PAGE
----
Text size

Four months from tomorrow in Washington a new president will be sworn in, John McCain or Barack Obama, but until January 20, 2009, George W. Bush will remain in the White House. Tzipi Livni must not neglect the relationship with him during a period liable to see a conflagration in Gaza, spreading to the north of the country, and on the eve of fateful decisions, possibly a confrontation with Iran. Livni must keep one eye on America while her other eye is on forming a government.

Retired general Israel Tal often mentions that the statesman's job is to prepare the background for a military victory even before the first shot is fired. An Israeli prime minister must develop a network of alliances - first and foremost with Washington - and create conditions to shorten the fighting and reduce casualties, both on the home front and battlefront.

Other military experts often debate - including this week at a seminar in Latrun - the balance between firepower and maneuvering in wars: When and to what extent to use (and therefore also to buy and build in advance) planes, missiles and shells for long-distance operations, or armored and infantry forces for confrontation and conquest. On the national level, the entire army is part of the firepower, whereas strategic maneuvering is the prime minister's job. Like prime minister Golda Meir in 1973, Livni will discover that her job requires coordinating diplomatic support, defense assistance, and perhaps an agreement with the U.S. president on a preventive strike or airlift. Without these tools, the Israel Defense Forces will not be able to do the job.

The fall of Shaul Mofaz and the defeat of Avi Dichter are encouraging. A former chief of staff and a former head of the Shin Bet security service, as well as generals and other senior defense officials, need a period of adaptation to civilian life, not only a "cooling-off" period. A military man who understands civilians is rarer than a civilian who understands defense matters.

The problem is not their expertise in exercising force, but that their authoritarian nature has become first nature for them - they see life as a hierarchy of commanders, subordinates and staff officers. Their attitude toward people is utilitarian rather than egalitarian: use and discard. One of the Armored Corps generals smilingly cites his battalion commander, who said: "Normally, the battalion's role is to serve the battalion commander, and in combat, to protect him."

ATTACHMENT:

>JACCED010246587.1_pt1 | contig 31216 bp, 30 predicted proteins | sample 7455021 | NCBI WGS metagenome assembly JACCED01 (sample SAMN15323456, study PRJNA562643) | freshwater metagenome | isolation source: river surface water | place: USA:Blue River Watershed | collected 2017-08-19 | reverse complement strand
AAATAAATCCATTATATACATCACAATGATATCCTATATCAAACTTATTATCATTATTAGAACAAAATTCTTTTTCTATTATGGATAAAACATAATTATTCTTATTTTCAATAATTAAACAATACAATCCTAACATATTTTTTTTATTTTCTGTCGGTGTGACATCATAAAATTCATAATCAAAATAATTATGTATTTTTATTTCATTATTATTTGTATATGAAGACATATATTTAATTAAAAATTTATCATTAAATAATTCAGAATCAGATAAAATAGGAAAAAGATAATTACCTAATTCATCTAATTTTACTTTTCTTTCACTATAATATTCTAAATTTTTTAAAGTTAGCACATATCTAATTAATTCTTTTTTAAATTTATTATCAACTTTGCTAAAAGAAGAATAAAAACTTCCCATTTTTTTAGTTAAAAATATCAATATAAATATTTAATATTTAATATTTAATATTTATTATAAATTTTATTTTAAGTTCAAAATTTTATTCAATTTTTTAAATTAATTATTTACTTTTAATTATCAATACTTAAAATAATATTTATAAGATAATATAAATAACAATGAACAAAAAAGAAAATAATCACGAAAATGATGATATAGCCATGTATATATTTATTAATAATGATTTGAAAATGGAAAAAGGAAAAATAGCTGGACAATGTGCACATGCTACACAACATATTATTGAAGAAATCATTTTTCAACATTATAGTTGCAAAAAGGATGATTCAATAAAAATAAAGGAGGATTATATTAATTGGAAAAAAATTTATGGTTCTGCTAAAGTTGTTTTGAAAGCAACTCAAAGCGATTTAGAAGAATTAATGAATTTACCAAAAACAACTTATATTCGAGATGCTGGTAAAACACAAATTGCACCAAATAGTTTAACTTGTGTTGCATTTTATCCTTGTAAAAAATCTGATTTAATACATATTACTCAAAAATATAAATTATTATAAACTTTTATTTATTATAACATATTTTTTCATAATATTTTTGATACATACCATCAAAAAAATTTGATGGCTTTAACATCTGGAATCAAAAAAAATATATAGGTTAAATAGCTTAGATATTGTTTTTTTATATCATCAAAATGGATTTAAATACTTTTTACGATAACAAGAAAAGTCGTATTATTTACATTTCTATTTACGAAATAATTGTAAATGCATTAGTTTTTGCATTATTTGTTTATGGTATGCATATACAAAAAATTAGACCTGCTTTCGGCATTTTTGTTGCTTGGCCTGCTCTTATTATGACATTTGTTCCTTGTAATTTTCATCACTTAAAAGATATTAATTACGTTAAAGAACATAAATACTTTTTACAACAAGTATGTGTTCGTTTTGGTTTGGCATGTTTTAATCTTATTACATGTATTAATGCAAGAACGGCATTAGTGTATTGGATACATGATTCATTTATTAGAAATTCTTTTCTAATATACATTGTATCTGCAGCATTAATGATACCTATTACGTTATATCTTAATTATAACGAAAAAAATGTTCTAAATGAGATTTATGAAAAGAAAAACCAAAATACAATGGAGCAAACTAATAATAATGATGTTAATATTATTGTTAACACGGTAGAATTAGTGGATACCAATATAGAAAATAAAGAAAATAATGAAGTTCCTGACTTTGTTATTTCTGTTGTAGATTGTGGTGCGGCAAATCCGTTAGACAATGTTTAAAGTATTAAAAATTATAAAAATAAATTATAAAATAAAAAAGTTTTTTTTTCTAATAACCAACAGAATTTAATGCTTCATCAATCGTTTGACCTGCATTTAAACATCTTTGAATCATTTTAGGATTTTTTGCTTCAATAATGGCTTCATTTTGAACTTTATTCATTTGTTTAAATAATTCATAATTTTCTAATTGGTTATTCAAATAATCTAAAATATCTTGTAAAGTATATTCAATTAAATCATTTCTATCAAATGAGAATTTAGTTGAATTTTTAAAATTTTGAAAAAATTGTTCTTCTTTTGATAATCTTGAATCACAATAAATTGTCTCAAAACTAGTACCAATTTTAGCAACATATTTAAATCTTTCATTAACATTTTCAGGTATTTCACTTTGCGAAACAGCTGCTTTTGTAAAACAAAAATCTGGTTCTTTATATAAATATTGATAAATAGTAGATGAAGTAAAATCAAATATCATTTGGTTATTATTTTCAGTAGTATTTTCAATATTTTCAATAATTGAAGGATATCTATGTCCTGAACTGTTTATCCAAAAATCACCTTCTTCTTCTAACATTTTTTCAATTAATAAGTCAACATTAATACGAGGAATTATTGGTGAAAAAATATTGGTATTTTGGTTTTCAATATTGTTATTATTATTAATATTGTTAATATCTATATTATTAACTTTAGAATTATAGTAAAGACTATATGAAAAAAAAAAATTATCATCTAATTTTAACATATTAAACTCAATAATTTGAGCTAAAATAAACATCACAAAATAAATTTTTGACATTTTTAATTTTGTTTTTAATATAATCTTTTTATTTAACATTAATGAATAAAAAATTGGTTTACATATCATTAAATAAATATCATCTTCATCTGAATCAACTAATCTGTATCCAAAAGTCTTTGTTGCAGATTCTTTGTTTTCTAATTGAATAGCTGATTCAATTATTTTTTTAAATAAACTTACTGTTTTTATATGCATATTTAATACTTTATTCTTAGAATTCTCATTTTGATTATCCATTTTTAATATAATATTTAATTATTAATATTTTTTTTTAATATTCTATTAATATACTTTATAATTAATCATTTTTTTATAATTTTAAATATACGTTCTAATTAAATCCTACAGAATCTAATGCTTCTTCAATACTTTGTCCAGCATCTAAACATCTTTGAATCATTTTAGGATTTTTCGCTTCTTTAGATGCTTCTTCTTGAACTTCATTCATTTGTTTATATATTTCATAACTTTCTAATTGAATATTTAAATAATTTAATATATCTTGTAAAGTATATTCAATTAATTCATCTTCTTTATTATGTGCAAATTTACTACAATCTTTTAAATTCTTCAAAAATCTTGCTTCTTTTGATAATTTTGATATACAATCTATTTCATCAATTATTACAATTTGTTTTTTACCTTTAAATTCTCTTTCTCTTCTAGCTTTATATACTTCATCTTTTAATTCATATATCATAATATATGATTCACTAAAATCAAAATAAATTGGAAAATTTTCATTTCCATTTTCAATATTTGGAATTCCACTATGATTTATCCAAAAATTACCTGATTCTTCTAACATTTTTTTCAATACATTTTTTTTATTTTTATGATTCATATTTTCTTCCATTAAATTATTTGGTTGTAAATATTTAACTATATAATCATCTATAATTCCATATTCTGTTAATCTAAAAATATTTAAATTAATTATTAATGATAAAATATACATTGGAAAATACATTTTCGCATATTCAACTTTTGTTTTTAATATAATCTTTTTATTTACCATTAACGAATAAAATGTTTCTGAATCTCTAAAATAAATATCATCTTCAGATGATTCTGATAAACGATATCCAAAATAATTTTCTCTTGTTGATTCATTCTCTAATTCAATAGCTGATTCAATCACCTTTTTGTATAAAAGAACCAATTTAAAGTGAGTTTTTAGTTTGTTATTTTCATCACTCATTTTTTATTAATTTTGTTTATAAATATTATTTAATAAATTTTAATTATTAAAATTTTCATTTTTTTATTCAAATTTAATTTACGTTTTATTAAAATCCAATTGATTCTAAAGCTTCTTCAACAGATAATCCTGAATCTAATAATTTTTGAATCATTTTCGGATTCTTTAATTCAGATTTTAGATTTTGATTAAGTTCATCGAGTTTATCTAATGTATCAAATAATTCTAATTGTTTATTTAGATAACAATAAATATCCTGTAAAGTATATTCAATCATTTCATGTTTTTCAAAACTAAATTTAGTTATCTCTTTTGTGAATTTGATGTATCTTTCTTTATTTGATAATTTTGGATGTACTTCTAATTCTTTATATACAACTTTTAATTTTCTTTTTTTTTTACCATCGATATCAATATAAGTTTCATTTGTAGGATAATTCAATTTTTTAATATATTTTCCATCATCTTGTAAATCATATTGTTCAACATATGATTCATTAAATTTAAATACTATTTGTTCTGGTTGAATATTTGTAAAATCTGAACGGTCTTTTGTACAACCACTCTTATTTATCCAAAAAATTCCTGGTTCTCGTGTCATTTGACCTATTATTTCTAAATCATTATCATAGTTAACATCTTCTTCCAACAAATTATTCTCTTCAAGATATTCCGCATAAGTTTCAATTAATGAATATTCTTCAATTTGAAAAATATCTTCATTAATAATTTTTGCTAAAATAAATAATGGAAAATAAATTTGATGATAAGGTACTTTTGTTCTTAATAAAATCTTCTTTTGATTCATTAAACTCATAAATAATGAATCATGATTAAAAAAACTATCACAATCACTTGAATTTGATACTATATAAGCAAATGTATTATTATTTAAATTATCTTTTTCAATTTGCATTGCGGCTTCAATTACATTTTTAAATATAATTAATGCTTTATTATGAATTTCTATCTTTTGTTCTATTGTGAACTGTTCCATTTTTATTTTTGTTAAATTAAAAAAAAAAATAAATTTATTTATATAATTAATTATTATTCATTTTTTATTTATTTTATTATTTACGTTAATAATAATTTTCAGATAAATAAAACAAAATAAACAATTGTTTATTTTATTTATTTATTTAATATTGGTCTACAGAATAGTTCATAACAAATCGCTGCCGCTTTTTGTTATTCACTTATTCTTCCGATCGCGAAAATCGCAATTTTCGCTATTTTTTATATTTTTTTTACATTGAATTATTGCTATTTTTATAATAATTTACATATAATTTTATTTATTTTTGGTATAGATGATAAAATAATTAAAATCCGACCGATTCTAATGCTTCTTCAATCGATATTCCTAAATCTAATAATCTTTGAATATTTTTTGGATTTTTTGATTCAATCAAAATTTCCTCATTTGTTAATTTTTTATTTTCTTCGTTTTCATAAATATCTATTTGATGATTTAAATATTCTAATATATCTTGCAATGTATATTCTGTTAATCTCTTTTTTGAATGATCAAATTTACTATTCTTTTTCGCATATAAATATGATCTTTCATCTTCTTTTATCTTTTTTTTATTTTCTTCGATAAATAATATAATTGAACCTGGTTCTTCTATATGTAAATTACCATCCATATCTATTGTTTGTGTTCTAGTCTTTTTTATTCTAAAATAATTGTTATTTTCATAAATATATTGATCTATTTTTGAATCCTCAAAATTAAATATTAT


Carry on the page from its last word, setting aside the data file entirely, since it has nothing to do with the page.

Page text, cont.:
The most important position to be filled in Livni's government will be the defense portfolio. It would be a serious mistake to succumb to pressure to offer the job to Mofaz to make him change his mind about taking a sectarian break from politics, in keeping with the tradition that began with Shimon Peres after his loss to Yitzhak Rabin. Peres was the first of a series of confrontational defense ministers, like Ezer Weizman with Menachem Begin and Yitzhak Mordechai with Benjamin Netanyahu, who clashed with their prime ministers, their party heads. Mofaz, especially with his pretensions of leading a camp consisting of half of Kadima, is liable to become Livni's Mordechai.

Ariel Sharon used to boast that he had participated in "all of Israel's wars," either in the army or government. In that sense, and we hope not only in that sense, Livni is his opposite: The war in Lebanon two years ago was her first. The previous ones she heard about at home and read about in books. She was born after the 1956 Sinai Campaign, was in elementary school during the 1967 Six-Day War and in high school during the 1973 Yom Kippur War. To learn the lessons of the past, Livni can be assisted by the memories of President Peres (who was already a veteran director general of the Defense Ministry when she was born) and Defense Minister Ehud Barak, as long as she takes into account that this memory is selective and utilitarian.

Barak, to enhance his role as the IDF's rehabilitator in the past year, exaggerates in describing the nadir of the Second Lebanon War and attributes fictitious effectiveness to the army in the first Lebanon war. One correct axiom is highlighted in his words: The government must do everything possible to prevent war, postpone it if it is unavoidable and win it when the time comes.

This rule helps him distinguish between his support for preventing nuclear armament by hostile Muslim countries and his opposition to initiating an attack against an enemy that is becoming stronger but is holding its fire (Hamas and Hezbollah). So far Livni has been closer in her views to Shin Bet head Yuval Diskin, who opposed the cease-fire with Gaza. The defense minister must also consider possible influences in other arenas. That is his advantage over the Shin Bet, which focuses on the Palestinian arena, but Barak is disadvantaged because he is not free of party and personal calculations.

Livni will now try to steer the government car with quarreling passengers alongside and behind her. It won't be easy, but losing is more difficult, and if she joins Bush's club she will be able to boast of the size of the gap between herself and Mofaz: Al Gore lost Florida and America to Bush by 327 votes.